VENICE, Italy – US star Scarlett Johansson spooked the Venice Film Festival Tuesday, September 3, with her performance as an alien in human form who hunts men, seduces, and feeds on them.
On the brighter side, Johansson, 28, also caused a buzz for the vintage Art Deco-styled diamond ring she wore at her appearance in the prestigious film festival.
The ring confirmed her engagement with French journalist Romain Dauriac, who proposed to the actress a month ago, reports People.
A spokesman has also confirmed to AFP the engagement.
Johansson was formerly married to Canadian actor Ryan Reynolds. They divorced in 2011.
“Under the Skin,” by British director Jonathan Glazer, plays with light and polished dark surfaces to evoke a sleek alien environment, which is juxtaposed with shots of Glasgow streets and the Scottish highlands.
Glazer is the filmmaker behind the 2000 crime thriller, “Sexy Beast,” notable for Ben Kingsley’s “anti-Gandhi” performance as a menacing gangster, and the controversial 2004 mystery, “Birth,” about a widow (Nicole Kidman) confronted by a young boy who claims to be her reincarnated husband.
Johansson continues to nurture a distinguished acting career, notable for collaborations with Sofia Coppola, Woody Allen, Christopher Nolan, and other acclaimed directors.
Johansson’s character Laura observes humans with a clinical interest, devoid of impulses such as self-preservation or the emotional drive to save others – as shown in one chilling scene where she leaves a toddler to drown as she stalks her male prey.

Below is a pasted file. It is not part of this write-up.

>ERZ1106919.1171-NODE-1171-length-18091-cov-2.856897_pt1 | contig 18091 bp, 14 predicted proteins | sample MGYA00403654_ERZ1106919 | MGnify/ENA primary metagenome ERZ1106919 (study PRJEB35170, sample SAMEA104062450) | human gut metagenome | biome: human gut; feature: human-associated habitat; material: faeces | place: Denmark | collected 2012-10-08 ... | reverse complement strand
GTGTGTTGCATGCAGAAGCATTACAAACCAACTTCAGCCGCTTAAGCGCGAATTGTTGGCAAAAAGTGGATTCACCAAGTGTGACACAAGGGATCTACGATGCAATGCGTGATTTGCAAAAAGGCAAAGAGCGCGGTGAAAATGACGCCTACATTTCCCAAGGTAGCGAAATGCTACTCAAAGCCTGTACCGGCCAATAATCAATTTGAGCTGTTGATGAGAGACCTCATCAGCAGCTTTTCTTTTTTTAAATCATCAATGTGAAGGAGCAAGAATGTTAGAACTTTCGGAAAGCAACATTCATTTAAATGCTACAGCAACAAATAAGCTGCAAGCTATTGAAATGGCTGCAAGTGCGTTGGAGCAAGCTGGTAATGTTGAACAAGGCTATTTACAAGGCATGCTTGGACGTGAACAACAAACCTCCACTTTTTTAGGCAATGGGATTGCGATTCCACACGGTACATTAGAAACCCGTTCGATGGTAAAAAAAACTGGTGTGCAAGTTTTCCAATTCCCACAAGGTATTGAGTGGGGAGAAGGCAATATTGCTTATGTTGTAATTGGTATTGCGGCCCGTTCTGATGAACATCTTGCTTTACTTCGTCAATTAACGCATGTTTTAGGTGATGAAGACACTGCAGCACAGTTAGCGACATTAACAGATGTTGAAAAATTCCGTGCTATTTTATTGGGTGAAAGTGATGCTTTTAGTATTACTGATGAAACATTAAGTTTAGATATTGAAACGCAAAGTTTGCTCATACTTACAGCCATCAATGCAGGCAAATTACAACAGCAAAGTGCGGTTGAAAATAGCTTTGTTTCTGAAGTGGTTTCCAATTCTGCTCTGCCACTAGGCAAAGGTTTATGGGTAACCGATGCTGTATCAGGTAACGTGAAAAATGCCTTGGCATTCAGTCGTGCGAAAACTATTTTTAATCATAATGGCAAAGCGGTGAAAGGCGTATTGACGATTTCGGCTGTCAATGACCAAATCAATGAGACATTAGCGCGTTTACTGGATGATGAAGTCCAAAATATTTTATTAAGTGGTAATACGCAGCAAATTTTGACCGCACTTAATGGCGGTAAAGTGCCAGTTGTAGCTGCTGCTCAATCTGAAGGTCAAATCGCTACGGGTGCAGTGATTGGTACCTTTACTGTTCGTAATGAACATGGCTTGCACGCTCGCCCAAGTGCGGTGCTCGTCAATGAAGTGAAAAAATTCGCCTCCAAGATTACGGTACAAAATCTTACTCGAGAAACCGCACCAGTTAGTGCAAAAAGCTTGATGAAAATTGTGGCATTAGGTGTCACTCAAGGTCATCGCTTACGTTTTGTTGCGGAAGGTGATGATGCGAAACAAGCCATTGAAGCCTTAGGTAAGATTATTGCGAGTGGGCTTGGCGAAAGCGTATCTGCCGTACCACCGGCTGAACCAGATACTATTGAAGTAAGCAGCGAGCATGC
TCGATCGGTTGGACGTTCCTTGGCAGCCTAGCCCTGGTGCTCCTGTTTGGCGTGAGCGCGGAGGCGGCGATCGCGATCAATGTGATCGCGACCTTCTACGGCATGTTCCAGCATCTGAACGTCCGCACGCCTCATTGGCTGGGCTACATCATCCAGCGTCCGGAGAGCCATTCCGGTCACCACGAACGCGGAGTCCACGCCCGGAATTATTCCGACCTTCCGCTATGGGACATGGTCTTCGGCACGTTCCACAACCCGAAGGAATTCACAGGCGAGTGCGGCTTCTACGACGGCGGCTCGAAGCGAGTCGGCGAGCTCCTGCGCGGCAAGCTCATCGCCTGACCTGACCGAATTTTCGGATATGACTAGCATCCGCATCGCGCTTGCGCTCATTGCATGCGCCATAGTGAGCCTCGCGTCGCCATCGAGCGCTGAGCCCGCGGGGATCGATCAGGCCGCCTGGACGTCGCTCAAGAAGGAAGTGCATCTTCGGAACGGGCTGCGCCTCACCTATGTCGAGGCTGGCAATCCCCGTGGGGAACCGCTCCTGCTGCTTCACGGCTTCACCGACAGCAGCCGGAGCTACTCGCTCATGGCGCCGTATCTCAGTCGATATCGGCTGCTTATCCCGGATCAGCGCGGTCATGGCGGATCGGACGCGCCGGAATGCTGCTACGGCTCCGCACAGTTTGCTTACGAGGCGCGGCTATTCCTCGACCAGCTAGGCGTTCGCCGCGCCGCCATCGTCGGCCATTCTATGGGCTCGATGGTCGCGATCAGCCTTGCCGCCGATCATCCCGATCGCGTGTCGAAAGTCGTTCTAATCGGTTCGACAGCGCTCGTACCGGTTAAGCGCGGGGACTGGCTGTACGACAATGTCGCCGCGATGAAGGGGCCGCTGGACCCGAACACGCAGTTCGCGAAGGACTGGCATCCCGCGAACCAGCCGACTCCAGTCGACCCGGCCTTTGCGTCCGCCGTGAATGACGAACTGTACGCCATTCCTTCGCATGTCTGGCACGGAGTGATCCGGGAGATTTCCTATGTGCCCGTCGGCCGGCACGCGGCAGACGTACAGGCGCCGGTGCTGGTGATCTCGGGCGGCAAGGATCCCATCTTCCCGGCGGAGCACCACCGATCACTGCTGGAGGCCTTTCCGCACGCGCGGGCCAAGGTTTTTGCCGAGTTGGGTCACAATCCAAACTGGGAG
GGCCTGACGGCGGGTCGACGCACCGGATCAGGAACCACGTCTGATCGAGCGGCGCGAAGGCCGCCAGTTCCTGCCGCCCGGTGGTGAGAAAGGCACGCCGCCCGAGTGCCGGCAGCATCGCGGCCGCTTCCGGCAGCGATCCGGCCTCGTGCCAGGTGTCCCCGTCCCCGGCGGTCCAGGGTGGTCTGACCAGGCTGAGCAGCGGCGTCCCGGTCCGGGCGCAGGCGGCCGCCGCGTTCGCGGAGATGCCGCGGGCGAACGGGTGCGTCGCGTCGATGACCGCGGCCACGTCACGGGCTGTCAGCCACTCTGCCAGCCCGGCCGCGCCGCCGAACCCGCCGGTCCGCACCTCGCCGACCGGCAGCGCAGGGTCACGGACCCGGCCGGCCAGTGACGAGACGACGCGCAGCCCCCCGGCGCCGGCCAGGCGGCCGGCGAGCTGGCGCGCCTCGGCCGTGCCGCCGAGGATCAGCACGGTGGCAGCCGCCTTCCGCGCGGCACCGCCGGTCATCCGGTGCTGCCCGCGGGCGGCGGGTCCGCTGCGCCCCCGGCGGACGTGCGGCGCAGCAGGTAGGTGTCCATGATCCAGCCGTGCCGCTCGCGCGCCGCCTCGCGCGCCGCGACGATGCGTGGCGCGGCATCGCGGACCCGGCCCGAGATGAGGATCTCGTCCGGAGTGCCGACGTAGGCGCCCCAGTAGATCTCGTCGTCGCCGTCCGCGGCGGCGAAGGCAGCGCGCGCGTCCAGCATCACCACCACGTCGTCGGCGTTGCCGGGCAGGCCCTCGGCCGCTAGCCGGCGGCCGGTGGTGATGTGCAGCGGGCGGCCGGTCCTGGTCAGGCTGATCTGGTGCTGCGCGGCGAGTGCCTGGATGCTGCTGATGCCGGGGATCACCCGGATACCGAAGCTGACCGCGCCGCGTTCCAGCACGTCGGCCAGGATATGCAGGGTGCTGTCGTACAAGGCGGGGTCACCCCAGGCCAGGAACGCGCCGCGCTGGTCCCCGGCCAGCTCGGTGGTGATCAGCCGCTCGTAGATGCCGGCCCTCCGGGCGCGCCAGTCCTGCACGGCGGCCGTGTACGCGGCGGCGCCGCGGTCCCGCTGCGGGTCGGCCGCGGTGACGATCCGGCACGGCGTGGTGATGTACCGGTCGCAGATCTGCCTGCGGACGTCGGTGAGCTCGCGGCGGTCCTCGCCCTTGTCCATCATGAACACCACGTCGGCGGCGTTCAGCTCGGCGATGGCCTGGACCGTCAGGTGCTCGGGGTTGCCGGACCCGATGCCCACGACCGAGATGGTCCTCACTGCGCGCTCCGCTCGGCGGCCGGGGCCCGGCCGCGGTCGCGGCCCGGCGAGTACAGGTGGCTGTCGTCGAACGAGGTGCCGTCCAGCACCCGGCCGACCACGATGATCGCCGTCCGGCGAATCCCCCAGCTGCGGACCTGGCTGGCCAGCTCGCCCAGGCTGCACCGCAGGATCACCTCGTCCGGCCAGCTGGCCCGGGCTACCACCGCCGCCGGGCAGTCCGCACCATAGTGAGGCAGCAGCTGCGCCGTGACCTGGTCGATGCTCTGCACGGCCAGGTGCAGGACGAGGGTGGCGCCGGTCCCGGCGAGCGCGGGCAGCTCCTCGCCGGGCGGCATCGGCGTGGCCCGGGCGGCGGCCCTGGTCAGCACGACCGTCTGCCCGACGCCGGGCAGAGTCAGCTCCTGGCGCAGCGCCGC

Slowly, she begins to comprehend human feelings and explore her sexuality beyond the drive to feed, tentatively forming her first relationship – only to discover that the hunter has become the hunted.
The film eludes the science-fiction label, feeling more like a blend of gritty documentary and thriller, flirting with horror without the gore.
“We wanted to make a film about looking at the world through an alien eye. It’s about how Laura feels,” said Glazer, who based the screenplay on Michel Faber’s 2000 novel of the same name.
Johansson said she found it difficult at first to get into her character.
“It became very clear early on, after about 3 or 4 takes, that any ideas I had about how to go about playing the character were completely irrelevant. It took a couple of weeks to find our footing,” she said.
“The challenge was playing a thing, an ‘it,’ which had no preconceived ideas about humanity. The character starts out as this blank canvas, then little cracks appear. I was slowly discovering my character’s identity as we went along,” she added.
In order to capture real life as viewed by Laura as faithfully as possible, producer James Wilson said the crew had used hidden cameras “so we could film Scarlett in the world, without the world knowing it was being filmed.”
Covert cameras – some so tiny they had to be sourced especially for the film – were placed in Laura’s van, the streets, a shopping center, and a nightclub.
“The cameras are very much an important ingredient in the film. They allow us to watch Scarlett’s character disturb reality. Her character is the only lie in the film,” Glazer said, adding they had mainly used non-professional actors.
Johansson described working in that enviroment as “terrifying.”
“I was afraid of how people would react. It was amazing how different each take was,” she said.
“When my character falls over in the street, for example, some people rushed to help, others walked straight by or stopped to take photographs.”
The toughest part of the shoot was filming the final scene in the wet and windy highlands, she said.
“The forest was hell. It was like Scotland was trying to spew us out. It was harsh, brutal, honestly terrifying.” – with additional reports by Rappler.com
Here’s a glimpse of ‘Under the Skin’: